Joel MacCormack is the spirited and likeable cheeky chappie, Firk, bringing energy to his scenes.  Josh O’Connor’s young Lacy is also good fun, disguised as a Dutchman, in a credible comic performance, light years away from the mock-the-foreigner excesses of Allo Allo.  I loved the quiet strength of Michael Hodgson’s Hodge – the decency of the working man wrapped up in some neat touches of physical comedy.

There is a wealth of bawdy humour – even a flatulent character revelling in the name of Cicely Bumtrinket – but even in their vulgarity, we are drawn to the characters’ humanity.  The play celebrates the lower orders rather than holding them up for ridicule and censure

Sandy Foster’s Sybil is a force to be reckoned with – indeed this could be said of the entire company.  The stage is alive with energy.  Young boy William Watson looks perfectly at home with his elders – I doubt anyone gets better performances from child actors than the RSC.

Director Phillip Breen handles the subplots with the dexterity of a master chef keeping  several pots on the boil at once and I think the clarity of the production and its language owes a great deal to designer Max Jones.  Somehow the period costumes (all of them fabulous) convey the world of the play and assist our understanding in a way you don’t get when productions are translated to anachronistic times and other places.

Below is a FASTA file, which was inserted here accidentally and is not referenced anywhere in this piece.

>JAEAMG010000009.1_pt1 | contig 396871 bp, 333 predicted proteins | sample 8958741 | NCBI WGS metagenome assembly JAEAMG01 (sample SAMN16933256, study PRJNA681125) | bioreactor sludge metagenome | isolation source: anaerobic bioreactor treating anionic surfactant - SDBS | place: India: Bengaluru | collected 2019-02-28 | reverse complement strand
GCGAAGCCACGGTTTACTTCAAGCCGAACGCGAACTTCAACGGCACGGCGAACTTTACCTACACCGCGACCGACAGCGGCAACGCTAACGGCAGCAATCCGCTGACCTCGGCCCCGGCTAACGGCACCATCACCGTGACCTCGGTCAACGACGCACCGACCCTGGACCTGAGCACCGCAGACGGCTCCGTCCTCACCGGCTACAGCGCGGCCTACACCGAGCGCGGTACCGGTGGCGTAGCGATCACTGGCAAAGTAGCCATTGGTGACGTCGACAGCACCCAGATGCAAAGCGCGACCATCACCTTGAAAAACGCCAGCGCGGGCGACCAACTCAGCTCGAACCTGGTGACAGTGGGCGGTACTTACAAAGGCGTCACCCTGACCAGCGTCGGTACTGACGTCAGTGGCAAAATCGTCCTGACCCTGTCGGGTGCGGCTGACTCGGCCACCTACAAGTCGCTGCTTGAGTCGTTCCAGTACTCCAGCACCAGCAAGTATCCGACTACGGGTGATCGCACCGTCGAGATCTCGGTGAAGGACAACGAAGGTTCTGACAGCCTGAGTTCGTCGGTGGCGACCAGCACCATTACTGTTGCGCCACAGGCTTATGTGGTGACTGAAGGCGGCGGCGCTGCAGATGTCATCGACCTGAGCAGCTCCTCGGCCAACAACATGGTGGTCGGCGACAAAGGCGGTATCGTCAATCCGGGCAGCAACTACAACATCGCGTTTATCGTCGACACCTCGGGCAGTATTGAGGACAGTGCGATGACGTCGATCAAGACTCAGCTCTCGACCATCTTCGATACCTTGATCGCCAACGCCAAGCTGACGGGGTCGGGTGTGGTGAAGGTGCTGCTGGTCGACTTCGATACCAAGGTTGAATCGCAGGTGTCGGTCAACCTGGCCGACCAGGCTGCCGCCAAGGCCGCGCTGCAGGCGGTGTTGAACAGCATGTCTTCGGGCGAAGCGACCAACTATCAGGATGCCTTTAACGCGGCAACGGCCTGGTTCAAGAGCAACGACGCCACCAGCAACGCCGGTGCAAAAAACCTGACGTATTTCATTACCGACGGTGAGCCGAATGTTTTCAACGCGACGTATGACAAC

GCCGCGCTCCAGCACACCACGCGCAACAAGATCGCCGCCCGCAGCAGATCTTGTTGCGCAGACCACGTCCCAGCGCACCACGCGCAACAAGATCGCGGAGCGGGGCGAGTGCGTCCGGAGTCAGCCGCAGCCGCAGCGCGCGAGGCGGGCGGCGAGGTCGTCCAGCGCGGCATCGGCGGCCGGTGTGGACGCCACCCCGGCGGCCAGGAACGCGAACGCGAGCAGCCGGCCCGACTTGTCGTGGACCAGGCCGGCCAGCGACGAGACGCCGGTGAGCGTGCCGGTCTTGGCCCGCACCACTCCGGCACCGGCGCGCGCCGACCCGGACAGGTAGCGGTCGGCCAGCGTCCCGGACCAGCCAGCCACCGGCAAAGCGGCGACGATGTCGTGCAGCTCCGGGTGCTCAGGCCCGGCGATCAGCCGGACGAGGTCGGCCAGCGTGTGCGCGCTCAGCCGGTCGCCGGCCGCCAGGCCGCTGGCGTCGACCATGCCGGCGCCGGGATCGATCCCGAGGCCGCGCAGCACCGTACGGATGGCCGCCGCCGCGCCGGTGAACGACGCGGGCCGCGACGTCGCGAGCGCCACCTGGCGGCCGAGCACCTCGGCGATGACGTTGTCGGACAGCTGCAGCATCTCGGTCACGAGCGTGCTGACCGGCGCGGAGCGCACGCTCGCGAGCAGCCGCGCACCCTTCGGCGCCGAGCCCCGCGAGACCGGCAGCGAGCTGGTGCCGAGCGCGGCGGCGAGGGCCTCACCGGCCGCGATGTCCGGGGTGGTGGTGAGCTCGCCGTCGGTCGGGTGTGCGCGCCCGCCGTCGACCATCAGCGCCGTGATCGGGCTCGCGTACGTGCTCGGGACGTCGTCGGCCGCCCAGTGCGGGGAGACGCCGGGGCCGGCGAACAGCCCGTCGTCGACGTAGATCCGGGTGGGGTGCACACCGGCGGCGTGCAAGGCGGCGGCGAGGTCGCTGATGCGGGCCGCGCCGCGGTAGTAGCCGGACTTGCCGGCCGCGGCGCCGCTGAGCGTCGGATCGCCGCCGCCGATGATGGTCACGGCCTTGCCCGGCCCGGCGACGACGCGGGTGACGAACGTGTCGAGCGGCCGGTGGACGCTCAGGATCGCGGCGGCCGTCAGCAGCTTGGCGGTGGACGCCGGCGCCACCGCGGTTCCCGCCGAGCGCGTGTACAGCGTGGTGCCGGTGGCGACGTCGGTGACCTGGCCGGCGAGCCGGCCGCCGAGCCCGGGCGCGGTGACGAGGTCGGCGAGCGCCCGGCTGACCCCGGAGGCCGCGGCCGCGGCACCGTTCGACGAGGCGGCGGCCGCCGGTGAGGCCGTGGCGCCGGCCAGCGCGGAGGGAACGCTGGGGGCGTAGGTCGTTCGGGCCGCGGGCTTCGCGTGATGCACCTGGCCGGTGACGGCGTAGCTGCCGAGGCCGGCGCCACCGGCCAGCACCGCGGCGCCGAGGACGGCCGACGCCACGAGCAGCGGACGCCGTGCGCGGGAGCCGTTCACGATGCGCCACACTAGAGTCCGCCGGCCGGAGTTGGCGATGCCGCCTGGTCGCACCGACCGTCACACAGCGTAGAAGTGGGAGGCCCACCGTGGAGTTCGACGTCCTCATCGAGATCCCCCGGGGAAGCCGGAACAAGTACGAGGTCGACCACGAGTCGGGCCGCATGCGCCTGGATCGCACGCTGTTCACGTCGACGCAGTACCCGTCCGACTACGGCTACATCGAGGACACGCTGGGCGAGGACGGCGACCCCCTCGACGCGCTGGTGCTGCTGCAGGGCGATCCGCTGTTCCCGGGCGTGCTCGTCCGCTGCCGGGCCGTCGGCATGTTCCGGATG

Jack Holden’s King is more than a deus ex machina who shows up to bring resolution.  Holden makes a striking impression in a fully realised characterisation that is both funny and elegant, and he barely has to flex a regal muscle to remind us who is in charge in a chilling display of power.

Enjoy your days off and celebrate while you can, the play says.  There are forces out there that govern the way the lives of ordinary people turn out in order to further their own interests.

Success at 'last' - David Troughton (Photo: Pete Le May)

Success at ‘last’ – David Troughton (Photo: Pete Le May)